BBC – How black women were whitewashed by art

BBC – Culture – How black women were whitewashed by art
bbc - culture - how black women were whitewashed by art

Anyone who watched either of the two Clash of the Titans films will know that Judi Bowker and Alexa Devalos are both white women, and anyone who has seen Andromeda in a painting – perhaps Titian’s or Poynter’s – will believe she is white too. But McGrath’s article was definitive in addressing three things: that all the Greek mythographers placed Andromeda as a princess of Ethiopia, that Ovid specifically refers to her dark skin and that artists throughout Western art history frequently omitted to depict her blackness because Andromeda was supposed to be beautiful, and blackness and beauty – for many of them – was dichotomous. There is no doubt about Andromena’s race, according to Professor McGrath. “It’s as clear as mud,” the historian tells BBC Culture, almost three decades after the publication of her article.

Yet Renaissance art repeatedly depicts Andromeda as white…

…So [he] was shocked to discover that many paintings of the Old Testament’s visitor to King Solomon, the Queen of Sheba – another word for Saba – depicted her as a white woman. He references Claude Lorrain’s Seaport with the Embarkation of the Queen of Sheba, hanging in London’s National Gallery. “She’s shown in detail at the edge of the painting, but she’s white. But the Queen of Sheba I knew came from Saba that was in Ethiopia, and the black king was from Saba. So the Queen of Sheba had to be black in my mind.”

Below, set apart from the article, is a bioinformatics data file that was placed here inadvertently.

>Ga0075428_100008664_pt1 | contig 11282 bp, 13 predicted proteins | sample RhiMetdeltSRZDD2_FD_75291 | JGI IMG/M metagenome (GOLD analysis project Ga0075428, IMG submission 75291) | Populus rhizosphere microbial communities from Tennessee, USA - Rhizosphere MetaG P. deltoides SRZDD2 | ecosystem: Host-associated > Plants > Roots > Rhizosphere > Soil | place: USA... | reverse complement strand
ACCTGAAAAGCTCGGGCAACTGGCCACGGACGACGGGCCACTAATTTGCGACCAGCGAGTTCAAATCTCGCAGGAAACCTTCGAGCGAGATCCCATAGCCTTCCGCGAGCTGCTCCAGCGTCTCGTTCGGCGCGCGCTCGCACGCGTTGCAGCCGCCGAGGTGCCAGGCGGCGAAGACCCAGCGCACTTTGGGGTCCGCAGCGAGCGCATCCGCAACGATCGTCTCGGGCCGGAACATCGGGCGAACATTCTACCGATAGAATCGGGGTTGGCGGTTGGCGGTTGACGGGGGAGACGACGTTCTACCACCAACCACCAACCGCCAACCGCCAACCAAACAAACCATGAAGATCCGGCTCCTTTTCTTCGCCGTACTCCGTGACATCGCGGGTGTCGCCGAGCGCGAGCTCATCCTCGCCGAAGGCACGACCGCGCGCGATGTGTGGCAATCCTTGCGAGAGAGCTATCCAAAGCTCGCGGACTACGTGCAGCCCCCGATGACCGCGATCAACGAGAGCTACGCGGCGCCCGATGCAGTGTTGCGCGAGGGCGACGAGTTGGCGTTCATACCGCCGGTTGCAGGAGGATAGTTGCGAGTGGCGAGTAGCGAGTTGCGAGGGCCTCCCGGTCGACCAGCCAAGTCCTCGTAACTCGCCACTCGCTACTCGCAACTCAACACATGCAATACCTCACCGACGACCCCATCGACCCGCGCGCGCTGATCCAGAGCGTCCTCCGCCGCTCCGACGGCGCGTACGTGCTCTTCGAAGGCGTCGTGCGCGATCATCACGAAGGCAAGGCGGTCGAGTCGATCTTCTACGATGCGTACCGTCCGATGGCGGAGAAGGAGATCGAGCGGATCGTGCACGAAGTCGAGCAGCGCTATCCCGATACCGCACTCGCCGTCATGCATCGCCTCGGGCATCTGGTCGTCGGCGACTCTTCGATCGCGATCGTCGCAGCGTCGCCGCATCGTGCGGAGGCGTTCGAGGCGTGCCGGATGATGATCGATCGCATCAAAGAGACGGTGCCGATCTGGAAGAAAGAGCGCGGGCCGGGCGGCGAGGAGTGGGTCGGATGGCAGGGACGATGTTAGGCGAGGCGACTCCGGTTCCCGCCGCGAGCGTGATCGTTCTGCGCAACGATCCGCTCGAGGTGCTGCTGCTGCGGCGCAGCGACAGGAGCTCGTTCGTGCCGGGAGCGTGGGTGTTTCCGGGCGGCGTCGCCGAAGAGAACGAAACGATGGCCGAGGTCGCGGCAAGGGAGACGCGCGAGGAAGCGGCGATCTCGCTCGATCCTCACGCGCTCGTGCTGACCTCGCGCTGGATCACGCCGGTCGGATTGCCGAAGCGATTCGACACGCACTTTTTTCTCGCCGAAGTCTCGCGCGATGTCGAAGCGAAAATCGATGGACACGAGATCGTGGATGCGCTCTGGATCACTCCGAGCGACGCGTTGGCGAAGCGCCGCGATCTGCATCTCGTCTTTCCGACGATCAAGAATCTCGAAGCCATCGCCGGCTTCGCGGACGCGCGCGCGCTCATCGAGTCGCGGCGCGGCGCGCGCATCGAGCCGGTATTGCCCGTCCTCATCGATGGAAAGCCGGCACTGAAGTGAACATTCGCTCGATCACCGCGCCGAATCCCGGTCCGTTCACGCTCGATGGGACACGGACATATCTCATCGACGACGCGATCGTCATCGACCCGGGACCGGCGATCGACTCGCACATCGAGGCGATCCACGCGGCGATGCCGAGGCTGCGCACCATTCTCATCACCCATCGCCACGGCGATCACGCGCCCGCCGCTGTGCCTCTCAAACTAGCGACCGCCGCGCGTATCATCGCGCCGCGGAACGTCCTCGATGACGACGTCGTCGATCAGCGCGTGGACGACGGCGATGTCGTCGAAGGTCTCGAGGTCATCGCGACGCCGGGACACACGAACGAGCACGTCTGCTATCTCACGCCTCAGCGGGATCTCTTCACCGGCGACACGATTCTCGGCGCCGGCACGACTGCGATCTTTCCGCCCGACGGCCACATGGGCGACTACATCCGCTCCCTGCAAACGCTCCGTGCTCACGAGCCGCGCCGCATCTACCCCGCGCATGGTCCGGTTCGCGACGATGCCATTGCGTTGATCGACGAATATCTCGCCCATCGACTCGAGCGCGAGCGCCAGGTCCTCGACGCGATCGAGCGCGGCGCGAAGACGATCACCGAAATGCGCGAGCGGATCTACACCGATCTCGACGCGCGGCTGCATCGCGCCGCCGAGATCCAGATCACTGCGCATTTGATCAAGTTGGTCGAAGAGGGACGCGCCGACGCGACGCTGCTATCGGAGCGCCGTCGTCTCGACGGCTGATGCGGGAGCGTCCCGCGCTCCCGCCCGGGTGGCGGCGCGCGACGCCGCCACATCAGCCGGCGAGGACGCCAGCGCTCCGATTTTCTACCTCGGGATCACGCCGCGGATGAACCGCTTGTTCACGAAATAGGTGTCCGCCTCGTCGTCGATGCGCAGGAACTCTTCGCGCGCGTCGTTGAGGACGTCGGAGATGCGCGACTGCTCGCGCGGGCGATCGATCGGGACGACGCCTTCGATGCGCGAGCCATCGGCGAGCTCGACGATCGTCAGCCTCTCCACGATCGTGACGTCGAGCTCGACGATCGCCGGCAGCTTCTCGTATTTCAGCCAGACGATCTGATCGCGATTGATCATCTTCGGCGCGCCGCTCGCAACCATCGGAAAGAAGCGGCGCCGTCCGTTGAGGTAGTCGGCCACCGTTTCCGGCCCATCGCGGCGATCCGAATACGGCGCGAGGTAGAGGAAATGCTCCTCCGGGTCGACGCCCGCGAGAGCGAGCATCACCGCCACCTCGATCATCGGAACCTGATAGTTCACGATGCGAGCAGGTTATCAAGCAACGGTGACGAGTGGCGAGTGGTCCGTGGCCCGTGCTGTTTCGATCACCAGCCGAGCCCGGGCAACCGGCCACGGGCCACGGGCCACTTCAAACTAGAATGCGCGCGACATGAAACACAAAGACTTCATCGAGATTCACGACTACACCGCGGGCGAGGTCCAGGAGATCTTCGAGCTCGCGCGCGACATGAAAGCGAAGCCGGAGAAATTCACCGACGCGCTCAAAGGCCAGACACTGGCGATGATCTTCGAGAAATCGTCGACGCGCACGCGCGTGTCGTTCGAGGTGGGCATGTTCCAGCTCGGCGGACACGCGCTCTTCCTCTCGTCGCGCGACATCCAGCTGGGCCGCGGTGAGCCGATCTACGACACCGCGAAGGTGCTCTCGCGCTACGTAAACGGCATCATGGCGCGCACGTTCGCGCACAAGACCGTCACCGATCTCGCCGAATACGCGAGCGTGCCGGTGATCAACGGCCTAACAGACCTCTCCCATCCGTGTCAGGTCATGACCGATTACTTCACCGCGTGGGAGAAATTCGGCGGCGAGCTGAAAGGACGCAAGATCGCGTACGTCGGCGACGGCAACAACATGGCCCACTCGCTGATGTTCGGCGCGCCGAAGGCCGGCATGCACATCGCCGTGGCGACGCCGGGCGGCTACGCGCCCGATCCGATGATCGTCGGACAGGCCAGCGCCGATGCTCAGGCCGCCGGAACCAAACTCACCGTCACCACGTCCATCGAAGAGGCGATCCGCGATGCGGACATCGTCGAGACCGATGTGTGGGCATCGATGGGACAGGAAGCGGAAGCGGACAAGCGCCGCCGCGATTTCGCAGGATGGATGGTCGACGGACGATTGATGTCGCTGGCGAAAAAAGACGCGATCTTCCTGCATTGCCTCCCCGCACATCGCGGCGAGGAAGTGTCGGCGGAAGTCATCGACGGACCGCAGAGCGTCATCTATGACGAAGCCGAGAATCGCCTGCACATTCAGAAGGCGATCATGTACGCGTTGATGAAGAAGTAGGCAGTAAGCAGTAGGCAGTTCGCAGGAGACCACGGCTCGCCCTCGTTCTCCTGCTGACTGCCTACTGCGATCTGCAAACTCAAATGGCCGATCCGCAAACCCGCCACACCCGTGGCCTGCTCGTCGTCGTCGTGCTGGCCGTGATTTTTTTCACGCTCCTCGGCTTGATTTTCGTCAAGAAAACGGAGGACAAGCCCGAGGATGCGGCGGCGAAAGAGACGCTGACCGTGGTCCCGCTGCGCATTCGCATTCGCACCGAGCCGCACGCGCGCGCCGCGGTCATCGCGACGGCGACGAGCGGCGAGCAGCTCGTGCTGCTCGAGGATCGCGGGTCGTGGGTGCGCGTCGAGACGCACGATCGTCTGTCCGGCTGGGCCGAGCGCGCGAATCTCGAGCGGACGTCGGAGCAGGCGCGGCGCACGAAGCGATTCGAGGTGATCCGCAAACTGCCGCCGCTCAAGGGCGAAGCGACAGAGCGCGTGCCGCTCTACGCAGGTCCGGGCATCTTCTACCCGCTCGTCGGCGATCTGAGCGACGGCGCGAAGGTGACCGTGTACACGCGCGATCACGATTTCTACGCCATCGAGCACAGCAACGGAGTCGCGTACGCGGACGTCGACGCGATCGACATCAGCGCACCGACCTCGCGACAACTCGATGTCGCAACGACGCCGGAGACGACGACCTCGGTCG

[The Renaissance saw a whitewashing and sexualisation of the Queen of Sheba]

All it takes is a few minutes of searching ‘Queen of Sheba painting’ on Google Images to see a litany of reclining, exoticised white women glancing languorously either at the viewer or King Solomon…

…By the time this makes it into the 405 AD translation into Latin Vulgate, ‘and’ becomes ‘but’; “I am black but beautiful.” In England, the 1611 publication of the King James Bible changed it even further: “I am black but comely.” The racist attitudes that diminished and hypersexualised black women are obvious. Perhaps it’s this phrase, rather than any painting, that has been the most destructive of them all…

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Read more on this subject:
The Black Andromeda
Elizabeth McGrath

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